The literature on gravity SRWs is substantially more limited. This type of retaining wall is utilized for modest heights. The heavier masonry units can be used for larger heights or in cases where it is challenging to employ geosynthetic layers. Using geosynthetic layers necessitates a space in the behind wall for the placement of the geosynthetic layers that is roughly 70% of the wall height or more [9]. Mazni [10] performed two models of SRW in the laboratory to study the patterns of slope failures, the findings showing different failure surfaces in comparison to the Rankine theory. Latha and Manju [11] conducted numerous laboratory tests on the geocell retaining walls using the shaking table. The researchers found that the increase of the shaking table frequency increases the horizontal displacements of the retaining walls, as well as the acceleration contributing to the increase of the geocell retaining wall deformation. Toprak et al. [12] proposed utilizing gabions in retaining walls due to their high drainage efficacy. Mazni et al. [13] conducted a new model of SRW to study further the failure mechanism of this type of retaining wall.

Despite the significance of SRWs, particularly in locations where it is problematic to apply geosynthetic reinforcements, the analysis studies were quite restricted and focused on the failure mechanisms. Therefore, the main objective of this work is to revive SRWs and demonstrate their numerous features.

This paper aims to evaluate the stability of SRWs under dynamic loads (earthquakes) and highlight the characteristic of this type of retaining wall in comparison with the conventional retaining walls. Finally, an equation is proposed for the elementary design of SRWs. The internal stability of the segmental retaining walls is the only aspect of this investigation. Design Manual for Segmental Retaining Walls [1] is adopted in this study.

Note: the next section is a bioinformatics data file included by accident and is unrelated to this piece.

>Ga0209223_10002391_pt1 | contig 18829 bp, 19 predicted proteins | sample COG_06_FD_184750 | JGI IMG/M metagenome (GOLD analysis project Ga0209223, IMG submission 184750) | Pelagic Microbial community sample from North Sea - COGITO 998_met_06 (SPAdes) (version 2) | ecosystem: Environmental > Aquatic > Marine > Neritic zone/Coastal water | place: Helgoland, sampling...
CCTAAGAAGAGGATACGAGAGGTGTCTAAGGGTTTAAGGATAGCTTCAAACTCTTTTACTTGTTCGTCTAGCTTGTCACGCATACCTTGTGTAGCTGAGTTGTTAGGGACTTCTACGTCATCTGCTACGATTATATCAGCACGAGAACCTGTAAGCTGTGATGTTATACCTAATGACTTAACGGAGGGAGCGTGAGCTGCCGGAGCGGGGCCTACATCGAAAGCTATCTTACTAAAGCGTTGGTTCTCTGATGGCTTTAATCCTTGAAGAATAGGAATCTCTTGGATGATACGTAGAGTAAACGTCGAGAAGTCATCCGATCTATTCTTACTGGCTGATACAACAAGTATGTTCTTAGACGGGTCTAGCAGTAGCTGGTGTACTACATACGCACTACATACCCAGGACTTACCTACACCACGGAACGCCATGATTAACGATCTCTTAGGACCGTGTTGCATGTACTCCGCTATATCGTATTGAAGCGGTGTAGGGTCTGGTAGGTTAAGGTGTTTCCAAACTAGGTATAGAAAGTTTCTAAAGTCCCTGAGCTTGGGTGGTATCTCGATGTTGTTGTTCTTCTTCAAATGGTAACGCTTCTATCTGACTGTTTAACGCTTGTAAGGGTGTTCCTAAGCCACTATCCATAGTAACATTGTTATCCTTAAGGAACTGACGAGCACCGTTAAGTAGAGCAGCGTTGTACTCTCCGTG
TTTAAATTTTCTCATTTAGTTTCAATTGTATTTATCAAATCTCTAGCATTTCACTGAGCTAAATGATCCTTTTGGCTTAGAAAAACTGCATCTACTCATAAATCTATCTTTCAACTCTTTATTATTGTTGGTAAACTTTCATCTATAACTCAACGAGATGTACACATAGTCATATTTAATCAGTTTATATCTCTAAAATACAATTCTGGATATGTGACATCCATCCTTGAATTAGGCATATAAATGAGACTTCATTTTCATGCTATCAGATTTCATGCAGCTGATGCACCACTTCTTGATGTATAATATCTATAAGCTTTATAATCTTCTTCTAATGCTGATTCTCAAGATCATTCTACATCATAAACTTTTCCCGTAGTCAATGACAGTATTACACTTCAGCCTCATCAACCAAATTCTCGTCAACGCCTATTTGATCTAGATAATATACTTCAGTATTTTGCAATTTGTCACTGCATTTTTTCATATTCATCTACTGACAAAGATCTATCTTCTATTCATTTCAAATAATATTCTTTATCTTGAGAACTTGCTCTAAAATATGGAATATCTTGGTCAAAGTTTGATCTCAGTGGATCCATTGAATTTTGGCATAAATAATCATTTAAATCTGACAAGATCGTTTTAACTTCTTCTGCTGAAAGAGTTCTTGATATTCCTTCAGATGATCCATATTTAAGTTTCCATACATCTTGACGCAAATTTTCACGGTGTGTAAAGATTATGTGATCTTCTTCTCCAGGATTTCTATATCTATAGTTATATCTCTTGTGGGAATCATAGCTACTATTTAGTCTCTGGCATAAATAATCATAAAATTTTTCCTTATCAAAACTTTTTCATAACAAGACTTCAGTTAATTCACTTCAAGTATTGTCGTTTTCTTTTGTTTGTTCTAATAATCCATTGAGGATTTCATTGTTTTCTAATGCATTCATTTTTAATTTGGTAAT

2 Mononobe–Okabe earth pressure theory

The pseudo-static Mononobe-Okabe (M−O) theory is employed to determine the dynamic active earth forces applied on the back surface of the SRW that is tilted towards the backfill soil at an angle ω. This is called the wall inclination angle. If this angle faces in a clockwise direction, it is regarded as positive. The backfill soil is tilted from the horizon by the angle β, which is called the backslope angle. Horizontal and vertical seismic coefficients Kh and Kv are specified as fractions of the acceleration of gravity g. For more safety in the design, the direction of the horizontal seismic force is consistent with that of failure as illustrated in Fig. 2. On the other hand, the vertical seismic force acts downward and that corresponds with the positive value of the vertical seismic coefficient. The terms Ww and W represent the weight of the retaining wall and the active soil wedge operating behind the wall, respectively.

Fig. 2.
Fig. 2.

Geometry and forces in M−O theory (Source: on the basis of [1])

Citation: Pollack Periodica 2022; 10.1556/606.2022.00722

The total dynamic active earth force is given as follows [1]:
PAE=0.5· 1+Kv· KAE· H2· γ,
where H(m) is the wall's height and γ(kN/m3) is the soil's unit weight, KAE is the dynamic earth pressure coefficient, calculated using the formulas below:
KAE=cos2+ωθcos(θ)·cos2(ω)·cosδω+θ1+sin+δ·sinβθcosδω+θ·cosω+β2,
where is the peak internal angle of the backfill soil; δ is the mobilized interface friction angle at the unit back, assumed to be equal to 2·/3; and θ is the seismic inertia angle is determined as follow:
θ=tan1(Kh/(1±Kv)),
where Kv is presumed to equal zero in an earthquake, since a simultaneous occurrence of the vertical and horizontal peak acceleration is unlikely. Kh is determined utilizing the specified horizontal peak ground acceleration A which is expressed as a fraction of the gravitational constant g; American Association of State Highway and Transportation Officials (AASHTO) provides the A values [14], and the permitted deflection of the SRW is d. The permitted deflection, d is the maximum lateral displacement that a retaining wall can tolerate during an earthquake. Generally, the typical value is roughly 76 mm. The horizontal seismic coefficient is calculated as follow [14]: